High School: Searcy High School
Parent: Stacie Smith
College plans: Undecided.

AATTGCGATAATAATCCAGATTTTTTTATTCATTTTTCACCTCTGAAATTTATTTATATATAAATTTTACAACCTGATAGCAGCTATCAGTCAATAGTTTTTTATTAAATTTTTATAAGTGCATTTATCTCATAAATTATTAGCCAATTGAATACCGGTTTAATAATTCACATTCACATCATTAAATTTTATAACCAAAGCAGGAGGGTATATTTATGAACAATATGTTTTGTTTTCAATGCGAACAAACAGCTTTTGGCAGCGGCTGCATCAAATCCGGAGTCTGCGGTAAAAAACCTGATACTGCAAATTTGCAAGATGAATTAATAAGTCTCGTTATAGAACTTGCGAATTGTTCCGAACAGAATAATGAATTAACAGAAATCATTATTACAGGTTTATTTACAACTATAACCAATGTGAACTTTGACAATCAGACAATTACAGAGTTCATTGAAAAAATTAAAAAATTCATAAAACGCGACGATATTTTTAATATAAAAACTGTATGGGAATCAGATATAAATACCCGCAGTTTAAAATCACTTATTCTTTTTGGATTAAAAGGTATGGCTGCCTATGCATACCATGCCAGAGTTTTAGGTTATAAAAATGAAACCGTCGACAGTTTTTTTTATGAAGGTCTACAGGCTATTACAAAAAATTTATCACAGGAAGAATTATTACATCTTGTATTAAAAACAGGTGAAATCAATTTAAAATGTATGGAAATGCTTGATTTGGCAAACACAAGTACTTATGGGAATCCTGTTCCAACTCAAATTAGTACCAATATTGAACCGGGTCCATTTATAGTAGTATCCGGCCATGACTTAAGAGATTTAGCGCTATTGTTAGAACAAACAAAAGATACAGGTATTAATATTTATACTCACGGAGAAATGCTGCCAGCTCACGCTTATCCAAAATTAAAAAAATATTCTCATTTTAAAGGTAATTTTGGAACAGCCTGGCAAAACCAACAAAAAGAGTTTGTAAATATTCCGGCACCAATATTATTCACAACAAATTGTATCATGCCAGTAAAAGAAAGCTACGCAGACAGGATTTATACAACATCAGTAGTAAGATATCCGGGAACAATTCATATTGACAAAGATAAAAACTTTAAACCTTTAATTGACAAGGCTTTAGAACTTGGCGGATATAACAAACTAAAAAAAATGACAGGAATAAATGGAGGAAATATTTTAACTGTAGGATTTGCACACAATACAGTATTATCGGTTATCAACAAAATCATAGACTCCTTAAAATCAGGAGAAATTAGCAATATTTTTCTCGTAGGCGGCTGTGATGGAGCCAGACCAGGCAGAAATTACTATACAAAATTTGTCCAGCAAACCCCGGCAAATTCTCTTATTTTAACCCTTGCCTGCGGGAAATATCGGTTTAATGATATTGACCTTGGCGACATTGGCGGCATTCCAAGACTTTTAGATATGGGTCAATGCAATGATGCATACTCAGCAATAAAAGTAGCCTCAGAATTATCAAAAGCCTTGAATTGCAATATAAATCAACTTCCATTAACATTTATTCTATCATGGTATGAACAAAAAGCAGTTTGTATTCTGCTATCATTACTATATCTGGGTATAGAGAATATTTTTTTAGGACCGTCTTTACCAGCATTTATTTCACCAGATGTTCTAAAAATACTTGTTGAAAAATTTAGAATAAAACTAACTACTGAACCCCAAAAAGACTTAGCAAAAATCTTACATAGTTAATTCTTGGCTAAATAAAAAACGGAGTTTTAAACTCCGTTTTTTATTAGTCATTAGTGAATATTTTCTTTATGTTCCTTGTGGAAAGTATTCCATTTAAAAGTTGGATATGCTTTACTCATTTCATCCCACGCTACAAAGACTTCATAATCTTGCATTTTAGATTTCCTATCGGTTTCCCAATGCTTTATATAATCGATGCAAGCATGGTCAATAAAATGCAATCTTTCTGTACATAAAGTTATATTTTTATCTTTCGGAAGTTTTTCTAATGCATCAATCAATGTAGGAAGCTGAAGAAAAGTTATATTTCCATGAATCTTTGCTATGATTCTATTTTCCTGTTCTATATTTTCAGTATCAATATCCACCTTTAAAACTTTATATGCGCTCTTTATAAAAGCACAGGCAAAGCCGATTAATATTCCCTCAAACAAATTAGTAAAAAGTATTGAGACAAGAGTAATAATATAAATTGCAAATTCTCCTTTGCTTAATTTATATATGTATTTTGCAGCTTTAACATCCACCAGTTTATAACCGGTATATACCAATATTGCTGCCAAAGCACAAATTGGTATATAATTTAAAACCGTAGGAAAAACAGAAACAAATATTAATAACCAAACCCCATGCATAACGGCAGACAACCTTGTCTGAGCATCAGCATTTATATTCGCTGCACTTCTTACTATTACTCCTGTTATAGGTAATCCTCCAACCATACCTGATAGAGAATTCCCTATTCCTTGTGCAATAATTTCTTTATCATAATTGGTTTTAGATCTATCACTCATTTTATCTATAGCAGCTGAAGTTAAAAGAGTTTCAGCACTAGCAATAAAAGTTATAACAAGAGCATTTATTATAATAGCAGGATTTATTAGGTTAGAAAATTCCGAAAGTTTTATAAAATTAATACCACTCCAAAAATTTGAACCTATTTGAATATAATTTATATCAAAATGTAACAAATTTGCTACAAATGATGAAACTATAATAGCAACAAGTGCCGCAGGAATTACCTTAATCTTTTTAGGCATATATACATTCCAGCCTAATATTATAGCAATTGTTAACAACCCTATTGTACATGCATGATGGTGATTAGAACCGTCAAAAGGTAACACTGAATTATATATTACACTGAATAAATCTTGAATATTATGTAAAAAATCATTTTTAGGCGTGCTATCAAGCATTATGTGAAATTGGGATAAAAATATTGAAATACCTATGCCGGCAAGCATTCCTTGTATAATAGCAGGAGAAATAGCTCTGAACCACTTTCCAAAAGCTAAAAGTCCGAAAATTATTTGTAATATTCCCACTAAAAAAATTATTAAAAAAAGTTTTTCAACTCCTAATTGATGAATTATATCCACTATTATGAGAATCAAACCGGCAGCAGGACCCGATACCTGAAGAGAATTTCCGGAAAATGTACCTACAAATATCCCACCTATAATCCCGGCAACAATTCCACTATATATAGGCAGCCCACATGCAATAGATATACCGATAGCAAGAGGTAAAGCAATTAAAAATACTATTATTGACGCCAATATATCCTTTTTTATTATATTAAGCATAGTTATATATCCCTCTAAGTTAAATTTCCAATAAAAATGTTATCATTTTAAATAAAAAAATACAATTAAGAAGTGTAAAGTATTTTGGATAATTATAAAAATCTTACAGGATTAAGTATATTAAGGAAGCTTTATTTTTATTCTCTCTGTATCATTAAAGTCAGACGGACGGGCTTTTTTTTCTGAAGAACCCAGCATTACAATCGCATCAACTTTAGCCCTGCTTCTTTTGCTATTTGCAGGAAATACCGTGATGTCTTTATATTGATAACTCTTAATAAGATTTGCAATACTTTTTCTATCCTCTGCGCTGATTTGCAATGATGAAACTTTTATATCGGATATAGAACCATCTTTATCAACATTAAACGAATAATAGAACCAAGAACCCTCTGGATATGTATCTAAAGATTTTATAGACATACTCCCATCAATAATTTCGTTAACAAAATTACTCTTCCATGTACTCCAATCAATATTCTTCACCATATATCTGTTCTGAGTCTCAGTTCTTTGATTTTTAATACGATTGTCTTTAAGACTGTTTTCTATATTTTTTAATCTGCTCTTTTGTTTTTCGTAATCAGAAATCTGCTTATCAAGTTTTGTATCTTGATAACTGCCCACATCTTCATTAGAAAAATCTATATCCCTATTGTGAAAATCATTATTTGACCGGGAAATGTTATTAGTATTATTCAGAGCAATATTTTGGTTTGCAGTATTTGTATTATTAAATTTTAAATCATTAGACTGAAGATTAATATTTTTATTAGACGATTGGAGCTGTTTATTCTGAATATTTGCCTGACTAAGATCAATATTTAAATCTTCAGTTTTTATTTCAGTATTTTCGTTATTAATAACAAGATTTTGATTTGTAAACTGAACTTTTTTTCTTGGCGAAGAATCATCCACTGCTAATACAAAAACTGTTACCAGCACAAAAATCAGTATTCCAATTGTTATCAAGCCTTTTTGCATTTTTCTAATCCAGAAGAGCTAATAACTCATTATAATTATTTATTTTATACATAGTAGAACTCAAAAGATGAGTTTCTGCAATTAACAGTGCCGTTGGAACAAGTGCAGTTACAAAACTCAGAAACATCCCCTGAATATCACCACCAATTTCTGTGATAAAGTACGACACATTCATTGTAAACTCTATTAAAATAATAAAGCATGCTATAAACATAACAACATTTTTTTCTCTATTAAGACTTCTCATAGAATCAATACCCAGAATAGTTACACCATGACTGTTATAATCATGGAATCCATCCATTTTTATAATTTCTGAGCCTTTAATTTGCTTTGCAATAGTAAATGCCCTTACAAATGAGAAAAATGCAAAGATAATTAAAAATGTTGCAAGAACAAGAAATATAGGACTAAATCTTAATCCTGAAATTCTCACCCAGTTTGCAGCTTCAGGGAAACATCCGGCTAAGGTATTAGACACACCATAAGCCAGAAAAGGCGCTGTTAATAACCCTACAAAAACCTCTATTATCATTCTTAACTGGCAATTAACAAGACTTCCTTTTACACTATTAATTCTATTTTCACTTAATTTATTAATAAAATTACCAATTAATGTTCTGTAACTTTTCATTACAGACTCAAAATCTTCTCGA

Searcy's Edwin Sherwood is a pragmatist. Asked why he's taken every AP class available at Searcy High School, why he's involved in more than a dozen school clubs, why he's spent portions of his summers at prominent universities attending classes and leadership forums — why, rather than coasting on natural intellect, he's closing out his high school years, by actually trying — Edwin said simply, "I want to get into a good college, get a good scholarship and get a good job." Julia Roddy, Searcy High School guidance counselor, attributes that disposition to Edwin's maturity. It was on display recently, she said, when administrators determined that Edwin, despite long considered a lock as valedictorian, had fallen a hundredth of a point behind a classmate (fellow All-Star Kelly McKenzie). He handled the news with grace, Roddy said. "He was completely accepting and immediately hugged Kelly and congratulated her," Roddy said. Perhaps Edwin's equanimity stems from self-confidence. With his resume, he certainly should be confident. He's president of Searcy High's student council, National Honor Society, Youth Advisory Council, Spanish Honorary club and Key Club. He's a National Merit Finalist with a 4.3 GPA and a near perfect score on his ACT. And, unlike most of his peers, he already has college credit from an elite university. Last summer, he participated in summer session at Yale, where he took a writing seminar and a course on political philosophy. By then being on the campus of a prestigious university was old hat, as he'd previously attended conferences at Stanford and Johns Hopkins. Spending time outside of Arkansas with people all over the world whet Edwin's appetite to attend college out of state. He's still undecided where he'll go, but despite expressing interest on studying international law after he returned from Yale summer session, now he says he probably will major in physics. As for his plans this summer, he's considering a well-earned break. "I'll probably just relax," he said.